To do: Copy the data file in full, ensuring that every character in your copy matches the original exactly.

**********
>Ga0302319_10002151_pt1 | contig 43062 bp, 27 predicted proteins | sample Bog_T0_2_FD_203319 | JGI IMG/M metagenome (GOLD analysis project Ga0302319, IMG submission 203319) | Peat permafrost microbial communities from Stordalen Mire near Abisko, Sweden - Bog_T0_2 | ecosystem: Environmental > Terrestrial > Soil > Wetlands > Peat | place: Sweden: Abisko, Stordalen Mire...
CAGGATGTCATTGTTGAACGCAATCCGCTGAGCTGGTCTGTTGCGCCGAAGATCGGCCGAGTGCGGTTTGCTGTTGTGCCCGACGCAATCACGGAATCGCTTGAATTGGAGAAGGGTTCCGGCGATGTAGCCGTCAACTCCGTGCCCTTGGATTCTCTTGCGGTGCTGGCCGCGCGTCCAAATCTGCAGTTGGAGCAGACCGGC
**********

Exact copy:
>Ga0302319_10002151_pt1 | contig 43062 bp, 27 predicted proteins | sample Bog_T0_2_FD_203319 | JGI IMG/M metagenome (GOLD analysis project Ga0302319, IMG submission 203319) | Peat permafrost microbial communities from Stordalen Mire near Abisko, Sweden - Bog_T0_2 | ecosystem: Environmental > Terrestrial > Soil > Wetlands > Peat | place: Sweden: Abisko, Stordalen Mire...
CAGGATGTCATTGTTGAACGCAATCCGCTGAGCTGGTCTGTTGCGCCGAAGATCGGCCGAGTGCGGTTTGCTGTTGTGCCCGACGCAATCACGGAATCGCTTGAATTGGAGAAGGGTTCCGGCGATGTAGCCGTCAACTCCGTGCCCTTGGATTCTCTTGCGGTGCTGGCCGCGCGTCCAAATCTGCAGTTGGAGCAGACCGGC